This he did, partly by the despatch of envoys, partly by bribery, partly by annual displays of military strength. Thanks to these precautions neither the ruler of Egypt nor of Persia, nor even of Babylonia, broke the terms of treaties they had made with us. Nor did any of the more distant peoples openly show their hostility.
Apprehensive of the emperor’s watchful care
Some were actually reconciled altogether, while others, apprehensive of the emperor’s watchful care and fearful of his vengeance, followed a policy of strict neutrality. The organization and control of public finance had been deputed to his brother John. To John also was left the greater part of civil administration, but the remaining affairs of state Michael managed himself.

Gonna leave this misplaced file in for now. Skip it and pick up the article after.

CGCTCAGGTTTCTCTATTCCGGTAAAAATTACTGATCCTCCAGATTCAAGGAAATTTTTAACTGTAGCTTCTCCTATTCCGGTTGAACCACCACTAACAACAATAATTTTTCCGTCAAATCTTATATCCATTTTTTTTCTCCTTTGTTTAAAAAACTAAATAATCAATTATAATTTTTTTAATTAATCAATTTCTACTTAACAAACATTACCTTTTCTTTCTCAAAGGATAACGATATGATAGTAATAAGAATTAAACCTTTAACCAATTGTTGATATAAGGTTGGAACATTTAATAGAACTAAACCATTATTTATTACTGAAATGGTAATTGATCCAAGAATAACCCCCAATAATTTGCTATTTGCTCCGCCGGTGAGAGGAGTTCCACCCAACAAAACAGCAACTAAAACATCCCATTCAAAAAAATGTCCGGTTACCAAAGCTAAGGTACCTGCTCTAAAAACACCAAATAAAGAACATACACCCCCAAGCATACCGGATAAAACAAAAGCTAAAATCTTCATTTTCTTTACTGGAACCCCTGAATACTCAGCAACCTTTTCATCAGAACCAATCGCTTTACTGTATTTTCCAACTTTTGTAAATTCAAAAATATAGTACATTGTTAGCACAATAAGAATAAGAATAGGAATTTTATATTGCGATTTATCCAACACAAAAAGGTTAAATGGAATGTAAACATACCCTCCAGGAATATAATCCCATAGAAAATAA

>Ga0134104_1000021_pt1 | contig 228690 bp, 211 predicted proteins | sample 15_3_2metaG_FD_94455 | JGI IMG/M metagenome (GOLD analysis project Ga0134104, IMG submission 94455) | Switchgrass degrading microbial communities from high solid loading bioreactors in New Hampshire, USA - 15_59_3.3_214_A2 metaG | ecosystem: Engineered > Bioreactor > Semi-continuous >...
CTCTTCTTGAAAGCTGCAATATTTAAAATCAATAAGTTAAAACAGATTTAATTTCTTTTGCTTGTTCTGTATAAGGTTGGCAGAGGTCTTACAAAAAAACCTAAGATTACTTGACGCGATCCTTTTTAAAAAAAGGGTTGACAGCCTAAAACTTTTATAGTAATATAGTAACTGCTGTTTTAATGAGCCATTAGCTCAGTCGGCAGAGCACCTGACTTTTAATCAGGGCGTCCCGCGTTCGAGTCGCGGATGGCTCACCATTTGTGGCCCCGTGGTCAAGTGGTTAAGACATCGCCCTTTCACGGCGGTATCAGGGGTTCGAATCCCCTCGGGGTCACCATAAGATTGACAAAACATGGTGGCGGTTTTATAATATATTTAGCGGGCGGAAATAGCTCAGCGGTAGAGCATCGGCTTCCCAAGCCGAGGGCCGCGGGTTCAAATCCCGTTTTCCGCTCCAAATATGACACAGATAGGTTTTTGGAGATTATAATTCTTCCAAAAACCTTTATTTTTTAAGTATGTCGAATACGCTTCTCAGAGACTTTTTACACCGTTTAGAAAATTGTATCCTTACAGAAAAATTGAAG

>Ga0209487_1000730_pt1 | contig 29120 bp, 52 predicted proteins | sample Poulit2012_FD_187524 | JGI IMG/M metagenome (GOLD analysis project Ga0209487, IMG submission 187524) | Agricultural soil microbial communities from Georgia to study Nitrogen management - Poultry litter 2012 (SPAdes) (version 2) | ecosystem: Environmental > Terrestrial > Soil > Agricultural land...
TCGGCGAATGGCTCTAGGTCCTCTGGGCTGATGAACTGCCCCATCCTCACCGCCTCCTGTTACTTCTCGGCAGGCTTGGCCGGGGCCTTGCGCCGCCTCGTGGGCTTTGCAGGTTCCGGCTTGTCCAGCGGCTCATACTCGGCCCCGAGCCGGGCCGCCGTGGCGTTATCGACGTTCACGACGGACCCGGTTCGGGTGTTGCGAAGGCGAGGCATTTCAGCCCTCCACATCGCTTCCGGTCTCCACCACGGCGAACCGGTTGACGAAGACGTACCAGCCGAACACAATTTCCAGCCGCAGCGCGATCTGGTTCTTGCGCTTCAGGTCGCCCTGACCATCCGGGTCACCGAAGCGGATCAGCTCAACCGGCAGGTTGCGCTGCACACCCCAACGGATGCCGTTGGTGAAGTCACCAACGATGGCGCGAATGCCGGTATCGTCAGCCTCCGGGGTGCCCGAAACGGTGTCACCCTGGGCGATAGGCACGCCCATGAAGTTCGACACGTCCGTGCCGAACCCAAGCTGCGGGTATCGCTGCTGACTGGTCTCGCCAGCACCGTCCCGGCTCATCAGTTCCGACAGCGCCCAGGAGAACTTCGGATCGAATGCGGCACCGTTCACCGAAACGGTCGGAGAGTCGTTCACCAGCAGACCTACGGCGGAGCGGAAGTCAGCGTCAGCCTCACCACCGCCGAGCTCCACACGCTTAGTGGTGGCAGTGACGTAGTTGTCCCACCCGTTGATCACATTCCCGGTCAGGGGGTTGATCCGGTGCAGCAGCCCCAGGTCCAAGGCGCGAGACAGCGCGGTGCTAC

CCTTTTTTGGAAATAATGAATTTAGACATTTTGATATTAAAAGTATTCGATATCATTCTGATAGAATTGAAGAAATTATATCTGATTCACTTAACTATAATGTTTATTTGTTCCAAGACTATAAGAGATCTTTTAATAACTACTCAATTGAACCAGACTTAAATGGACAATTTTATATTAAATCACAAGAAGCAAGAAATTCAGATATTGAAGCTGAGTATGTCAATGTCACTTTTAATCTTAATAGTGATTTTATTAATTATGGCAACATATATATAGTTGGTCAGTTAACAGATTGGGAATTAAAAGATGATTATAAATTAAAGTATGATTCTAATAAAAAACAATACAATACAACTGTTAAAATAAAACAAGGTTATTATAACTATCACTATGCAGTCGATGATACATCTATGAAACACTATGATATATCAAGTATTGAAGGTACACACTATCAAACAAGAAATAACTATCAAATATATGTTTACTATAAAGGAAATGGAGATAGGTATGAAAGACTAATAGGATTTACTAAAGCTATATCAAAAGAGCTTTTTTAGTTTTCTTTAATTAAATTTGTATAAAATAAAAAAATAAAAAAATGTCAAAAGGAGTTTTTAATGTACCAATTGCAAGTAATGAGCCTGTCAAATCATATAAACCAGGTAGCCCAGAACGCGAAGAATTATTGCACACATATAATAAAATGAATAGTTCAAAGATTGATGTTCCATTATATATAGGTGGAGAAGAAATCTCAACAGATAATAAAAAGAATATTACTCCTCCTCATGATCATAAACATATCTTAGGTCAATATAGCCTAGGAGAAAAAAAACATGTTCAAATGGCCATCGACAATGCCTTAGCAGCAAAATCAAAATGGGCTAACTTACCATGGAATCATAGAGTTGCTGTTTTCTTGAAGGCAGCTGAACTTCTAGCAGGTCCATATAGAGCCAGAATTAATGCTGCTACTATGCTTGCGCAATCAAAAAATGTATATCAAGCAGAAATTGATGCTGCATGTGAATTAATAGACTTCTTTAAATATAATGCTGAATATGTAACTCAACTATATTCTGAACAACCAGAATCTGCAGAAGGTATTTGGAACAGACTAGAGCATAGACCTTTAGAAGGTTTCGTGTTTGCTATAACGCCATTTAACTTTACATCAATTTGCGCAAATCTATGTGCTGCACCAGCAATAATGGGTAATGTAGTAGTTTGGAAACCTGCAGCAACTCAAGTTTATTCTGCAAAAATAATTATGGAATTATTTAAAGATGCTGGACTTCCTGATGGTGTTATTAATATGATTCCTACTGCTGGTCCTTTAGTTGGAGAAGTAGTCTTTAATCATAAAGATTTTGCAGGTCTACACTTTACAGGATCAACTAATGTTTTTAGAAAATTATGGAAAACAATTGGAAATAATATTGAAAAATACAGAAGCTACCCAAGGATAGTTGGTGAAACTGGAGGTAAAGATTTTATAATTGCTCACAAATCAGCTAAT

Now some subject of civil government would claim his attention; at other times he would be organizing the ‘sinews’ of the Roman Empire, that is, the Army, and building up its strength; but all the time that the disease which had begun to affect him was growing to its climax and reaching its zenith, he still supervised the whole administration of the Empire, just as if no illness were weighing upon him at all.
20. When his brother John saw his gradual decline, he was fearful for himself and all his family. After the sovereign’s death, in the general disorder, the Empire might forget him; he might be compelled to face all kinds of trouble. Wherefore he adopted a policy that was, to all appearances, most prudent, but in fact most perilous, as the outcome of the affair was to prove.
Indeed, it was the immediate cause of their shipwreck, with the loss of all hands, in what can only be described as complete and utter ruin. However, that story must come later. Well then, John, having abandoned all hope of the emperor’s recovery, had an interview with him unknown to his brothers. The suggestions made by him at that meeting were more specious than honest.
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